In the late '80s and early '90s, Ginn started two SST-distributed sub-labels. The first, Cruz Records, which started in 1987, released three solo records by Ginn in the space of a year, and also released records by ALL, Big Drill Car, and Chemical People. The second, the short-lived Issues Records, concentrated on spoken-word releases, including a double album by former NBA player Bill Walton with music by Ray Manzarek.

Decline in prominence

Several artists left SST in the late 1980s. By 1987, just a year after signing with the label, Sonic Youth had grown disenchanted with it. Guitarist Thurston Moore said, "SST's accounting was a bit suspect to us", and the group's other guitarist Lee Ranaldo criticized the label's "stoner administrative quality". [27] The band was also dissatisfied with Ginn's newer signings. Unhappy that income from their records was ultimately helping to fund "lame-ass records", Sonic Youth acrimoniously left the label and signed with Enigma Records in 1988. [28] Dinosaur Jr left SST for Blanco y Negro Records in 1990. Frontman J Mascis said, "I like Greg Ginn and stuff, but they wouldn't pay you." [29]

In 1987 SST released over 80 titles, a "ridiculous amount even by major label standards", according to Azerrad. [28] SST's prestige declined and by 1990 Seattle-based indie label Sub Pop had upstaged SST. SST's reputation was damaged severely when sound collage group Negativland fought a long legal battle with SST in the wake of its sampling lawsuit over their notorious "cover" of U2's hit "I Still Haven't Found What I'm Looking For", on the 1991 U2 single. The case was settled when Ginn and SST agreed to fully release most of Negativland's masters (mainly their Over The Edge series of cassettes) in exchange for completing work on a live album that had been planned long before their legal battles began, as well as keeping Negativland's three SST releases on the label for a short period (the copyright in those has since reverted to Negativland). This entire battle was later the basis for Negativland's 1995 book/CD, Fair Use: The Story of the Letter U and the Numeral 2 . (One bit of detournement took the bumper sticker "SST: Corporate Rock Still Sucks" and made it into "Corporate SST Still Sucks Rock".)

SST went into near-hibernation in the mid-90s, deleting much of its jazz output, and releasing little new material apart from Ginn's projects (including Confront James, Mojack), but still keeping the catalogs of Black Flag, The Minutemen, Firehose, Hüsker Dü, The Descendents, and Bad Brains in print. Several artists formerly on the label, including Sonic Youth and the Meat Puppets, sued SST to reclaim their master recordings, claiming unpaid royalties. [30] The label had ceased releasing any material by the end of the 1990s. Ginn blamed this on the bankruptcy of the label's distributor, DNA. [31] The label eventually resumed releasing new material in the mid-2000s. However, these new releases have been restricted to Ginn-related projects like Gone, Hor, Jambang, and Greg Ginn and the Taylor Texas Corrugators.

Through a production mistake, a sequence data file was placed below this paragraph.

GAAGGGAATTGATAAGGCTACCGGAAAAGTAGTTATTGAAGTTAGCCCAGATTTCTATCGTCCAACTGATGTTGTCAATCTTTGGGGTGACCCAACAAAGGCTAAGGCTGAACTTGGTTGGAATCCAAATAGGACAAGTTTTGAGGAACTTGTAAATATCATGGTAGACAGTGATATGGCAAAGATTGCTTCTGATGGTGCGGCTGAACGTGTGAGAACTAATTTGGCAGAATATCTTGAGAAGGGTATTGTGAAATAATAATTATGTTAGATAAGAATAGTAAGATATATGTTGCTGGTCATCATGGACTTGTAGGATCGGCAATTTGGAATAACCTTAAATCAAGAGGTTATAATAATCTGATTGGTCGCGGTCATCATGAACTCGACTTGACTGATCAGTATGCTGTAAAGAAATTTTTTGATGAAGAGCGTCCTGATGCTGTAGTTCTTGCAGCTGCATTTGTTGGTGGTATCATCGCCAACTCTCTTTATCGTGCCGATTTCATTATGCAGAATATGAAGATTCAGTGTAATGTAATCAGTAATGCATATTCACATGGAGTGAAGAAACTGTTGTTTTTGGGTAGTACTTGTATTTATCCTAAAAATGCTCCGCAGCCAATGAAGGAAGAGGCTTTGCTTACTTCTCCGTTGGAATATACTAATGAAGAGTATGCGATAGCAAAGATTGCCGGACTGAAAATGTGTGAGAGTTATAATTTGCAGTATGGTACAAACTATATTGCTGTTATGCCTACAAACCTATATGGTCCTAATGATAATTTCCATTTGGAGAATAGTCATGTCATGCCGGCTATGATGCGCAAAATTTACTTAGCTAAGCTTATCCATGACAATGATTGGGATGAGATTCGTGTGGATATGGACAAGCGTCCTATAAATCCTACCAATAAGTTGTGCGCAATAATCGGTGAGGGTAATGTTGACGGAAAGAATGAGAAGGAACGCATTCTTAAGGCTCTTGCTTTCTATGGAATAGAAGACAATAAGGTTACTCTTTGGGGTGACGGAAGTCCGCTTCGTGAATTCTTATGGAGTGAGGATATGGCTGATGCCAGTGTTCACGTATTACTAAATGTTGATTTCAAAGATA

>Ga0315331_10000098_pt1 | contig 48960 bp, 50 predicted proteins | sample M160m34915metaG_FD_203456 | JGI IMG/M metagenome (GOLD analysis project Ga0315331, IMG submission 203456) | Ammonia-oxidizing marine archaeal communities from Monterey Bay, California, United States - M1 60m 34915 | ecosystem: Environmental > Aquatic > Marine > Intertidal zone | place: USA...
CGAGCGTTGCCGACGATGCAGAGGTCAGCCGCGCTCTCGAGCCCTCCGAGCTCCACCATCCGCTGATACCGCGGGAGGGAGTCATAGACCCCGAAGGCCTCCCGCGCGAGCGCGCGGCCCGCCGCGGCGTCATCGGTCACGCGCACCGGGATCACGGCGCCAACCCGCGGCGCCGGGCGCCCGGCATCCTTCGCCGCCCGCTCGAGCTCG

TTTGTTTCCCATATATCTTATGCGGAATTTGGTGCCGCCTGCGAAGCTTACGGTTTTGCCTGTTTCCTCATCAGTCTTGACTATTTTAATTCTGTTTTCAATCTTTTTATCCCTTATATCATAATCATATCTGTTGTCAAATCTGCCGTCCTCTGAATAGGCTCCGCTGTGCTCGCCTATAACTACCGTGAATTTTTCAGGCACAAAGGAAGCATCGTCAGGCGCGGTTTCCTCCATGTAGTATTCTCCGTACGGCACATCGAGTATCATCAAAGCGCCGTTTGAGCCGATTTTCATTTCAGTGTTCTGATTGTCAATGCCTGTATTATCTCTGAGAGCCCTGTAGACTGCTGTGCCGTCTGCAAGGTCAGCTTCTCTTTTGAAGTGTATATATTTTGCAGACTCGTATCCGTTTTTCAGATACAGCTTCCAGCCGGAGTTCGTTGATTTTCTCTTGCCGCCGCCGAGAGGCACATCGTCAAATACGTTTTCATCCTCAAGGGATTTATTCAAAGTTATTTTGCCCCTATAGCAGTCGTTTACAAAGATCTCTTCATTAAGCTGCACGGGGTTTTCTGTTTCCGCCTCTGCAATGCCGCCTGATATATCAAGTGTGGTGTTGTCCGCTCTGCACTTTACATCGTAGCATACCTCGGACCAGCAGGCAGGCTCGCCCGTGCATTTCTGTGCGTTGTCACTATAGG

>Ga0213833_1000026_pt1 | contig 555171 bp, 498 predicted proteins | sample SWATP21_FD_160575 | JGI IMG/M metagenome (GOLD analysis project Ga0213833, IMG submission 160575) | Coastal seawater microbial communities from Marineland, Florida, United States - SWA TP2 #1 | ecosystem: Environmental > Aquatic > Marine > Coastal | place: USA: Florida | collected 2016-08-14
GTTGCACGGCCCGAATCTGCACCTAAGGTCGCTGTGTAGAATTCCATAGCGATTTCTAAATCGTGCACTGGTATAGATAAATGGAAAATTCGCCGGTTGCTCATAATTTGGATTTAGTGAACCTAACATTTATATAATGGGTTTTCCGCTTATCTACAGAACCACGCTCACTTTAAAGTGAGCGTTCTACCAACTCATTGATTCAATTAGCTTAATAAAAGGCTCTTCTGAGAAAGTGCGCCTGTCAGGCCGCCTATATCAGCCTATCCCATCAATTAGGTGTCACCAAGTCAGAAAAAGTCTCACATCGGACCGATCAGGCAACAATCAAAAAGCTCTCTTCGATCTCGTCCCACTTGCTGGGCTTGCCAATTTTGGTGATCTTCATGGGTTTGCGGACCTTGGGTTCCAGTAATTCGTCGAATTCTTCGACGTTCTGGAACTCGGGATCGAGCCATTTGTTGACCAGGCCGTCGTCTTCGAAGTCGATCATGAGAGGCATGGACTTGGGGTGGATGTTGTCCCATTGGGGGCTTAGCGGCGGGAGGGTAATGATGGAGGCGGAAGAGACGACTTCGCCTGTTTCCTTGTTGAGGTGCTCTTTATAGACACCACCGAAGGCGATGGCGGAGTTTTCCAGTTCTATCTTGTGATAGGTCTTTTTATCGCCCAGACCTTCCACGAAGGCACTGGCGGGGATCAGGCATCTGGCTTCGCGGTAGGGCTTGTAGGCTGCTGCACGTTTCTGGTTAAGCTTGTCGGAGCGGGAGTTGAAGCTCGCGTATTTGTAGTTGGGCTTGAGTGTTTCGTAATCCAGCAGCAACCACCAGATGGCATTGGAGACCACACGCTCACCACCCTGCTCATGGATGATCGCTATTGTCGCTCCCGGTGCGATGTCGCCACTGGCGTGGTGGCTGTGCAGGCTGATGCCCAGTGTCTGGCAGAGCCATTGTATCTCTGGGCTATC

In 2002, Ginn signed a new distribution deal with Koch Records and announced a series of new releases from his various projects. [32] In 2006, independent digital music distributor The Orchard announced that 94 titles from SST's back catalog would become available on digital services like eMusic and the iTunes Music Store. [33]

Discography and roster


  1. 1 2 Chick, Stevie (2011). Spray Paint The Walls: The Story of Black Flag . PM Press. p.  18. ISBN   978-1-60486-418-2.
  2. Azerrad, p. 14
  3. Dolan, Jon (January 2005), "The Revival of Indie Rock", Spin, p. 53, retrieved April 19, 2015
  4. Reynolds, Simon (2006). Rip It Up and Start Again: Postpunk 1978-1984 . Penguin Books. ISBN   978-1-1012-0105-3.
  5. Azerrad, p. 16
  6. Azerrad, p. 18
  7. Azerrad, p. 19
  8. 1 2 3 Azerrad, p. 21
  9. Azerrad, p. 68
  10. Blush, p. 53
  11. Blush, p. 54
  12. Azerrad, 2001. p. 23
  13. Azerrad, p. 36
  14. Azerrad, p. 37
  15. Azerrad, p. 171
  16. Azerrad, p. 182-83
  17. Azerrad, p. 44-45
  18. Azerrad, p. 159
  19. Azerrad, p. 184
  20. Azerrad, p. 187
  21. Azerrad, 2001. p. 185
  22. 1 2 Azerrad, 2001. p. 186
  23. Azerrad, 2001. p. 190
  24. Azerrad, p. 261
  25. Azerrad, p. 358
  26. Azerrad, p. 94
  27. Azerrad, p. 268
  28. 1 2 Azerrad, p. 269
  29. Azerrad, p. 374
  30. Azerrad, p. 496
  31. Prindle, Mark. "Greg Ginn 2003". Retrieved December 6, 2022.
  32. Prindle, Mark (June 7, 2003). "Interview with Black Flag guitarist Greg Ginn". Retrieved December 6, 2022.
  33. "SST Records to make back catalog available for download". Alternative Press. January 11, 2006. Retrieved June 26, 2016.